For some households, heating with wood is a smart, sustainable option. Learn about the benefits and costs of using a woodstove to heat your home.
The significance of wood heat as an energy resource can be seen during a drive through small towns or down country lanes: The long lines of piled firewood in the yards prove that heating with wood remains a viable option.
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Every winter, people who choose to heat with wood devote time to cutting up logs, and every spring they split the logs and stack them in rows to dry under the summer sun. In fall they move firewood to the house and stack it again, and in winter they burn it to warm their homes as they begin cutting again for the next year’s supply.
Why do so many households in forested areas choose to heat with wood — a bulky, messy and labor-intensive fuel source? Firewood is a homegrown energy resource that helps families stretch their household budgets, strengthen their local economies and continue a generations-long tradition.
Wood Heat: Understand the Pros and Cons
During tough economic times, more people turn to heating with wood. The U.S. Energy Information Administration data released in October 2012 projects that more than 2.6 million households will heat their homes with wood this year, which is a 3 percent increase over last year.
Yet the topic of fuelwood is all but missing from energy policy debates — few politicians discuss its merits or plan for its strategic use. (Industrial wood energy, however, is getting some attention. A recent report from Duke University points out that advanced wood-combustion technologies can be used to cleanly burn wood to generate electricity. The report shows that this renewable power source could be quickly developed to provide more power in the United States than we currently get from hydroelectric sources. To learn more about this report, read Cleaner Energy From Firewood.)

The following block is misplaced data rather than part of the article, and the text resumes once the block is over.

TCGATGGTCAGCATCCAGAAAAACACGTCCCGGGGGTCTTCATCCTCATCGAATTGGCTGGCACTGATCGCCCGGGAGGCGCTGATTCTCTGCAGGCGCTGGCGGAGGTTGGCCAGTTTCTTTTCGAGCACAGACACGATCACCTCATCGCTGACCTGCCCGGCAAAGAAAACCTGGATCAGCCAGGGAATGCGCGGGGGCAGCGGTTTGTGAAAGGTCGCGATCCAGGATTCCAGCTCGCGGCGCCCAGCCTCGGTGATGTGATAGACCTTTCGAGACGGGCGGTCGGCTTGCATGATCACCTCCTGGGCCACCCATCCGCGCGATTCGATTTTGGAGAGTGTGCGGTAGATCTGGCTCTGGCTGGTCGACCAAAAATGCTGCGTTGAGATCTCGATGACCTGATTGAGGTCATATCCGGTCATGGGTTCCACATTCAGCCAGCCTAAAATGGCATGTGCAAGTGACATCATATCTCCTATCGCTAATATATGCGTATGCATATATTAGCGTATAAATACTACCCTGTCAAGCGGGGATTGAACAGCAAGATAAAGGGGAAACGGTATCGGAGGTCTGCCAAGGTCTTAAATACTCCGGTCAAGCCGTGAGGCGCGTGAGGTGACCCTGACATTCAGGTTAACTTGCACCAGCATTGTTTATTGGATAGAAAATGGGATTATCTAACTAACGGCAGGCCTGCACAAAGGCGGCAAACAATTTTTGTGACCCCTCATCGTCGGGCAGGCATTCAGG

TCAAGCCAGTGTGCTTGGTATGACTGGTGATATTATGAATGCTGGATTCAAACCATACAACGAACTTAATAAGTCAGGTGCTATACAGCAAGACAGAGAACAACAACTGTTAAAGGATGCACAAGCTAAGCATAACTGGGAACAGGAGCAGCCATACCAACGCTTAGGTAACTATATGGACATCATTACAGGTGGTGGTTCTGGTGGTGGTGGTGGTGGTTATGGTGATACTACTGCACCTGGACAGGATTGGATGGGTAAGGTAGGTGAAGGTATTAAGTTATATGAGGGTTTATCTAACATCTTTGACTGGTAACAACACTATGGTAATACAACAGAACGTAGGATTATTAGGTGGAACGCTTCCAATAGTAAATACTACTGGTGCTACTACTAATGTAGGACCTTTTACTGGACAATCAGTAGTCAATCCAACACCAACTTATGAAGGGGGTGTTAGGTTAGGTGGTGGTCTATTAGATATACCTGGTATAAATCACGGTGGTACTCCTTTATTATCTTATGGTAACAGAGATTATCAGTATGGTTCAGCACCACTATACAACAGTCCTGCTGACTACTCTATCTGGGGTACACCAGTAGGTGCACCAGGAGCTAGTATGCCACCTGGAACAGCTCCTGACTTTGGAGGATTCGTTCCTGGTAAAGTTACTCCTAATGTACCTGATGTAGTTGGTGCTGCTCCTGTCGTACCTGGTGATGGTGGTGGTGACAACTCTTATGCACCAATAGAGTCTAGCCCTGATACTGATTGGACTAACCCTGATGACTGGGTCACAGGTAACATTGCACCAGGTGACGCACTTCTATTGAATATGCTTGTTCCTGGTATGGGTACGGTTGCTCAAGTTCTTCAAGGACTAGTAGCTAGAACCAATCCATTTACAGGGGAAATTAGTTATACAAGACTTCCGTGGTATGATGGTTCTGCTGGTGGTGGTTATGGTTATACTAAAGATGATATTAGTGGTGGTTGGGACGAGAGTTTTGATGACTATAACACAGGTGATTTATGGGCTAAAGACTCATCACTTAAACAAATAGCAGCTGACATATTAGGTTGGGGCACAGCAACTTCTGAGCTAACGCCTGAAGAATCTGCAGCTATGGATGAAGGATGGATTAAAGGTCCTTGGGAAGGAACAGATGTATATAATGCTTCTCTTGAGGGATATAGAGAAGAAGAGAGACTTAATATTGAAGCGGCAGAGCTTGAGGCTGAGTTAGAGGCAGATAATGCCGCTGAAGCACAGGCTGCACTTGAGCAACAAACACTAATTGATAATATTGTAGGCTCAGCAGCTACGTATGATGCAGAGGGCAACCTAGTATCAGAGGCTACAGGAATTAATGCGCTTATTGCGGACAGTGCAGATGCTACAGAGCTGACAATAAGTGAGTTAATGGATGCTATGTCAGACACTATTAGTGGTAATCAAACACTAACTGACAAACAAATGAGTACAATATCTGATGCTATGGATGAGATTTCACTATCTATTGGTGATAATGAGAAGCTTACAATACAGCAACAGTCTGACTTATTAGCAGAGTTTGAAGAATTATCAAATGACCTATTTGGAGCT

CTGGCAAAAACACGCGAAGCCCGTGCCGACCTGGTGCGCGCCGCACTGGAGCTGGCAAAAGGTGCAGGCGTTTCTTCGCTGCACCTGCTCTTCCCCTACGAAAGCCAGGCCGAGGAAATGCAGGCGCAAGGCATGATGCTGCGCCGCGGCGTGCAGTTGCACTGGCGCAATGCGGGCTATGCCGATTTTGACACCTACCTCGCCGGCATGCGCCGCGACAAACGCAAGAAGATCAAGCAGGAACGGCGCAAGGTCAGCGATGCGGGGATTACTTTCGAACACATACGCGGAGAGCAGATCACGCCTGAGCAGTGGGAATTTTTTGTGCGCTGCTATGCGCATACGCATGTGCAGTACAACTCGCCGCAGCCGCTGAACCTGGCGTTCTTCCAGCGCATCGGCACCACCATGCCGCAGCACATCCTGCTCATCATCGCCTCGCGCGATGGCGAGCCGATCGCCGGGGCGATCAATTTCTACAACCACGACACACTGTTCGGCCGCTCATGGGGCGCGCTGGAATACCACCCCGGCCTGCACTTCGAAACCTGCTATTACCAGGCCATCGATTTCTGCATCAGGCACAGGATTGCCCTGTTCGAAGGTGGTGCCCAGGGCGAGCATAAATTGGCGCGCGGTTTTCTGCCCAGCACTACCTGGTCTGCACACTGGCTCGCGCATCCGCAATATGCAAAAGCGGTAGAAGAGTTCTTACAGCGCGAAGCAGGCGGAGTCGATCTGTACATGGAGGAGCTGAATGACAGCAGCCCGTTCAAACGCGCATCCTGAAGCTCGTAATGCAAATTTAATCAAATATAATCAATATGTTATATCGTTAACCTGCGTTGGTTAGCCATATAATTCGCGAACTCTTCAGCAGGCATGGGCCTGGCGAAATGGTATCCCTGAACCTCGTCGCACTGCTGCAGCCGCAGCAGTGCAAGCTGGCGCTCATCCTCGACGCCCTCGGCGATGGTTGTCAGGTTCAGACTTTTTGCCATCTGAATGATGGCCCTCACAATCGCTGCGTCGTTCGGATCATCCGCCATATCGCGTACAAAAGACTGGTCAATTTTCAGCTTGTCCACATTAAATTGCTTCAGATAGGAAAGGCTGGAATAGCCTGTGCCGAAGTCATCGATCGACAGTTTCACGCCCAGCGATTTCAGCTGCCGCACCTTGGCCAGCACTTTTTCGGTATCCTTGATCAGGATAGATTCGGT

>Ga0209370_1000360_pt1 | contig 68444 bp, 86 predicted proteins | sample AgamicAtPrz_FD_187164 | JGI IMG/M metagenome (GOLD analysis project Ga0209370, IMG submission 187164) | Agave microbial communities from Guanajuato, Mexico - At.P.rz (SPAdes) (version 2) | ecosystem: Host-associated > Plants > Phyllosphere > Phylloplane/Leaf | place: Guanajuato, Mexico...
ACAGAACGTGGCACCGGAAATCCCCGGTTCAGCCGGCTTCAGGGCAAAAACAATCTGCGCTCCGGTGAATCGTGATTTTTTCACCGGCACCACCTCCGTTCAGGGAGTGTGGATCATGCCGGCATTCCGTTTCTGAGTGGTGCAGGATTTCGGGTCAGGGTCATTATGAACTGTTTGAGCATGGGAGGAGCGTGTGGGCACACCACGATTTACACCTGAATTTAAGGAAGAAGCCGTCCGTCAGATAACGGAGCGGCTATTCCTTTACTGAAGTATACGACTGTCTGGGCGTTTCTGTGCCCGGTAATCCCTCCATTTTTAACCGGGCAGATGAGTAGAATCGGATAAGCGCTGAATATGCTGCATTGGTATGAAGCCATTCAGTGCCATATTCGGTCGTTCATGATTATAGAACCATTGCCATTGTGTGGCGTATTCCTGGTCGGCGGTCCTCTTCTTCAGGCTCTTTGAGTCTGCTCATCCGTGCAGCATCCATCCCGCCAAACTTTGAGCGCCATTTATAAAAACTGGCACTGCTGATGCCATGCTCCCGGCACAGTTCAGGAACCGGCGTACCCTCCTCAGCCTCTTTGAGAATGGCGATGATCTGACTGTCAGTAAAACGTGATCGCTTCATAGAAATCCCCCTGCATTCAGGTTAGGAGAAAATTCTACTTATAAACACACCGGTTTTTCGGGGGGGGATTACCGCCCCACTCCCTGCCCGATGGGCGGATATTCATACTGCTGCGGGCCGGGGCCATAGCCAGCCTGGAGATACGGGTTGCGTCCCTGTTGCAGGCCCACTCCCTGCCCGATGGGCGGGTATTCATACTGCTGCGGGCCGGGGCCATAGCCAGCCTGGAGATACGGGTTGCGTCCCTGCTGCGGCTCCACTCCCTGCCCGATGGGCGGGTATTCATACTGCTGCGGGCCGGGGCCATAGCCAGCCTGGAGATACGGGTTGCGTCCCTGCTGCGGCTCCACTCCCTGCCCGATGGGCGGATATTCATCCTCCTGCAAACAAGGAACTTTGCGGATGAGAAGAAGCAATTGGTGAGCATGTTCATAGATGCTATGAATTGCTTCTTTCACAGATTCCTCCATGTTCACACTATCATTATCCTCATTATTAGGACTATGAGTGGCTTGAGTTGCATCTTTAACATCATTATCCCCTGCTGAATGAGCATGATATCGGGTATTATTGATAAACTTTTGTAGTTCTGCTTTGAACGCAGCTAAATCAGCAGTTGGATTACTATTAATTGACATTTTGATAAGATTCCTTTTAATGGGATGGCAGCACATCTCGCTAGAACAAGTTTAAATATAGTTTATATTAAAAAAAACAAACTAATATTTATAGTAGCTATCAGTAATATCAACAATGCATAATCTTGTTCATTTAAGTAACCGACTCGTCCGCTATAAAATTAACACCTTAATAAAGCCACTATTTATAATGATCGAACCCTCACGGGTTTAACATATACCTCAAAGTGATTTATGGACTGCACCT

Wood heating mostly attracts attention when people discuss pollution. Wood smoke has caused real problems in small towns and large cities throughout North America, and an increasing number of activists clamor to have wood burning banned from their communities because of its associated air pollution. Some environmentalists warn that an increase in firewood use would damage forests. As a result, wood burning has become more often identified as a problem to be solved rather than an opportunity to be harvested. Fuelwood is a renewable energy resource that most governments — and even some renewable energy advocates — don’t seem comfortable with.
It is not my intention to trivialize the environmental impacts of wood heating or to deflect concerns by emphasizing the pollution from other energy sources. Wood-burning technology has greatly improved over the past 25 years, however, and I believe wood heating should remain a part of our energy discussions. For example, upgrading to an advanced woodstove can reduce a household’s smoke output from wood by as much as 90 percent!